Martinez’s comments touched on the broader struggles of Black creatives and performers in Emerson’s theater department, who, she said, are rarely cast in EmStage and other productions despite their talent. Nalany Guerrier, a junior creative production and performance major, agreed.

“Opportunities like this aren’t being brought to us,” Guerrier said. “Imagine going through your entire college career advocating for Black people.”

Though the initial difficulties she faced were disheartening, Hawkins described the responsibility that  ultimately fell on her to produce it as “a blessing in disguise.”

“God told me that I was going to do it and not anybody else,” she said. “It hurt at the time, but it was a blessing.”

Hawkins already had support from student groups, such as Mercutio Troupe and EmShakes, because of the ongoing obstacles she faced in funding, as well as financing from a GoFundMe to put on the show.

“We had different student groups that were like, ‘well, [the school] isn’t giving you money, so we’ll give you money,’” she said. “After that, we finally ended up getting sponsored by a student group on campus, and we ended up appealing for more money from [Student Engagement and Leadership].”

This appeal was successful because, according to Hawkins, SEAL knew her troubles in producing the show and wanted to help her.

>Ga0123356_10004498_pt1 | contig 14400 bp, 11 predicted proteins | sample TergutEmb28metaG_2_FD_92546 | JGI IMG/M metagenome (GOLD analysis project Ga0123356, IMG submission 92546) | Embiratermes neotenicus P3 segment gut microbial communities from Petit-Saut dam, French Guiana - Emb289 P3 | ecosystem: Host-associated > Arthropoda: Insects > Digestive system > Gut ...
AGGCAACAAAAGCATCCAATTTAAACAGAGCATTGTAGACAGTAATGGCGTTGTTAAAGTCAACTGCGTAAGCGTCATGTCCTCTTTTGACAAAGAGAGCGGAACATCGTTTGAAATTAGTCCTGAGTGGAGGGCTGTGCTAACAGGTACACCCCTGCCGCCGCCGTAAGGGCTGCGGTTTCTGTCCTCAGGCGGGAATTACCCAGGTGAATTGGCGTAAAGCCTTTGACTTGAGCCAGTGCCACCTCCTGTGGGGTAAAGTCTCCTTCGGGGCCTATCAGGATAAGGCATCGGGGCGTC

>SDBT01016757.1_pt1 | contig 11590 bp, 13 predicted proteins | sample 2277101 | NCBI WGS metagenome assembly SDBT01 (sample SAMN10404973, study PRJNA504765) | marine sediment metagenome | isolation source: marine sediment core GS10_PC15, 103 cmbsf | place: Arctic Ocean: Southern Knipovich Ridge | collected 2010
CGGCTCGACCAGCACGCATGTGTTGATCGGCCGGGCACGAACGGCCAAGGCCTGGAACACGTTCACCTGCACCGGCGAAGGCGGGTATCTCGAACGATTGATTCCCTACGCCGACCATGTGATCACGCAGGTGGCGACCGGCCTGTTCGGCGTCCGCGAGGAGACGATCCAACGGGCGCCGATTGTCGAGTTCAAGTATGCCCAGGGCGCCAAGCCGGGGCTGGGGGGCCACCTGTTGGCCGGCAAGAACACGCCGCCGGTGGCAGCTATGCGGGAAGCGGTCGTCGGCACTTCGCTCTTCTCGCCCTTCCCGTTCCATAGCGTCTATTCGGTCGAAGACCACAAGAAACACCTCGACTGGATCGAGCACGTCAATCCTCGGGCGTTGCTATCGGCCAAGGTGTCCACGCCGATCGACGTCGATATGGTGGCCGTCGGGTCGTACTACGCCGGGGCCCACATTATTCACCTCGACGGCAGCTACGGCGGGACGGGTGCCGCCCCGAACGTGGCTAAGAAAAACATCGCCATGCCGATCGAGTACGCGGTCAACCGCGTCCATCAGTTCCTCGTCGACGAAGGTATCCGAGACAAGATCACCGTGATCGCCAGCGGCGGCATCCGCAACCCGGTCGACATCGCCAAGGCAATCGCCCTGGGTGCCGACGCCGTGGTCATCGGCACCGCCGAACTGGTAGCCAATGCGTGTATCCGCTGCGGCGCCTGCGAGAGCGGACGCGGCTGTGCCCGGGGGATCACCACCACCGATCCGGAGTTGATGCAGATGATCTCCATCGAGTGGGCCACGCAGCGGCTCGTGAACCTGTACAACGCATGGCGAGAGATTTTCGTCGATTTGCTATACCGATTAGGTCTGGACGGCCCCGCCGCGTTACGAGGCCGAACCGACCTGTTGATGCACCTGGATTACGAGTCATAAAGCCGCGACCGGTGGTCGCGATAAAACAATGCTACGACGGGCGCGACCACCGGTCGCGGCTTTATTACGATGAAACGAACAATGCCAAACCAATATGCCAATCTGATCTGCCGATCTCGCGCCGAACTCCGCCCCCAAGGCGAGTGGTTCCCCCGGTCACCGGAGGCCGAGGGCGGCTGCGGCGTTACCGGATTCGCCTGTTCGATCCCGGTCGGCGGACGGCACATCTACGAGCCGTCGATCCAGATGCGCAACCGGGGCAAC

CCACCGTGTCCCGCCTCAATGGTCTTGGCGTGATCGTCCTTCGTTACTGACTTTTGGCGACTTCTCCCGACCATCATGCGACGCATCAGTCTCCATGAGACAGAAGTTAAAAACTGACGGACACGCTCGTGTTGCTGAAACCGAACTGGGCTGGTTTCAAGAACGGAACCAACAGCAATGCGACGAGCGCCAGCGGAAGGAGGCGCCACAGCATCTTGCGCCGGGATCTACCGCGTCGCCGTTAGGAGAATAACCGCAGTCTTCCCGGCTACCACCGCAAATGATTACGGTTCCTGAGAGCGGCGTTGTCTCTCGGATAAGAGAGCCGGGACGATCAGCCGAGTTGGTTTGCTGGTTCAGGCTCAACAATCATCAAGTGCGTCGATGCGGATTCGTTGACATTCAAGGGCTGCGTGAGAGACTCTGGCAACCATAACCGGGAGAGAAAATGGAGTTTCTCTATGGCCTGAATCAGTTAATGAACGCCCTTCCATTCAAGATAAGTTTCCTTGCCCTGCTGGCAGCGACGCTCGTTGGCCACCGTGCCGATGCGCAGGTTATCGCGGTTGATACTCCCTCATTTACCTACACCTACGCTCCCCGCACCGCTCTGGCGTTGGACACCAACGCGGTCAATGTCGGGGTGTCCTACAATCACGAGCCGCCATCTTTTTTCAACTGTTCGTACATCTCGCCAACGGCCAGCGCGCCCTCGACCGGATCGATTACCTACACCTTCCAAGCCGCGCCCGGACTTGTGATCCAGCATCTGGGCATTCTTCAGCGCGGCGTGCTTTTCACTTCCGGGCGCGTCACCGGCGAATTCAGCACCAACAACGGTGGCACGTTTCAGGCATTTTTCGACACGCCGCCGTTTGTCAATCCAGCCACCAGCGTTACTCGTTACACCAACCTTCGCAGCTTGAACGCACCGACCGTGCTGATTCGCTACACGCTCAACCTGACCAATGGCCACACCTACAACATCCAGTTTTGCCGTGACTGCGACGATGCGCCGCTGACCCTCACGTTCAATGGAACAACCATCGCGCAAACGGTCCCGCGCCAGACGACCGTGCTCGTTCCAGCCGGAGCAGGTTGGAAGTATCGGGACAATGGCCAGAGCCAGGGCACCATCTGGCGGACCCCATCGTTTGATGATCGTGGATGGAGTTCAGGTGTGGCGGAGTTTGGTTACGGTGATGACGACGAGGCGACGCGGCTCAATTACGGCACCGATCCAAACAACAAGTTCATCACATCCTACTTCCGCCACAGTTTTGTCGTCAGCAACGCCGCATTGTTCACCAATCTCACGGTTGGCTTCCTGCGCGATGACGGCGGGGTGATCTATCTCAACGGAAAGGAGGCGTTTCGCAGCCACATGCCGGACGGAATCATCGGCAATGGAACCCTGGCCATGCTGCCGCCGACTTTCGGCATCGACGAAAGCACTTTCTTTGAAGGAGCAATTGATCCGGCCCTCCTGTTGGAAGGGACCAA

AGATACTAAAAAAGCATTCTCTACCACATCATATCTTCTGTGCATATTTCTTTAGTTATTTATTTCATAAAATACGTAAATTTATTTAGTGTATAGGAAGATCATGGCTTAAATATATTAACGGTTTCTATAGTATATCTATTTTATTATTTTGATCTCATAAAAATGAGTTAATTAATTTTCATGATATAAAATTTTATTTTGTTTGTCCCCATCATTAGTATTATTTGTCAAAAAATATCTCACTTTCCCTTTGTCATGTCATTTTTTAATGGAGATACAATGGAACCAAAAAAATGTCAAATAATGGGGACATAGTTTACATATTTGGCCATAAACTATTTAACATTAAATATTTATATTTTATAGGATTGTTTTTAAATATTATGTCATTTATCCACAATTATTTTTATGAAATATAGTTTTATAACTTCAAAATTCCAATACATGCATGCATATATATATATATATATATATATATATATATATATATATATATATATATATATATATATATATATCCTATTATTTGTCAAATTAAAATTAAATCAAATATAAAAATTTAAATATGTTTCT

While funds and shutdowns stood in the way, the trials and tribulations paid off. According to Hawkins, people received it beautifully.

“I’ve heard people say it was hauntingly beautiful,” she said. “People just received it very positively. [They said] they had a spiritual experience.”

Courtesy Jesse Barnett

George C. Wolfe, the playwright behind the original show, was also in attendance at Friday’s show. Wolfe, a Tony award winning playwright and director, wrote “Jelly’s” in 1991. He enjoyed the show immensely, according to Hawkins.

“To have someone that I do admire like that actually be alive and come to the show…it meant a lot,” she said.

Martinez noted the similarities between protagonist Jelly and a similar tragic hero, Levee, in “Ma Rainey’s Black Bottom,” a play by August Wilson adapted into an Oscar-winning film in 2020. Both pieces showcase a young Black musician whose over-ambition in a racist society ultimately leads to their own undoing.

“It really highlights what Black people go through,” she said. “We want to be successful so badly, but being in a white man’s world [makes it] so hard. You’ll do anything to get [success].”

After making history with the school’s first all-Black musical, Hawkins hopes the legacy will continue with those in her cast, who, according to her, are working on an all-Black production of “DreamGirls.” Hawkins, who hopes to help in any way she can, said that the presence of all-Black musicals is essential to Emerson’s theater department.

“It’s one thing to have Black people in white stories [and] colorblind cast… but it’s about representation,” Hawkins said. “There’s more than one type of experience. We do not have to go through trauma for 90 minutes and, you know, take our heart out and crush it on the floor for y’all to see and enjoy it… and then [be] left to pick up the pieces. There’s more than one type of story.”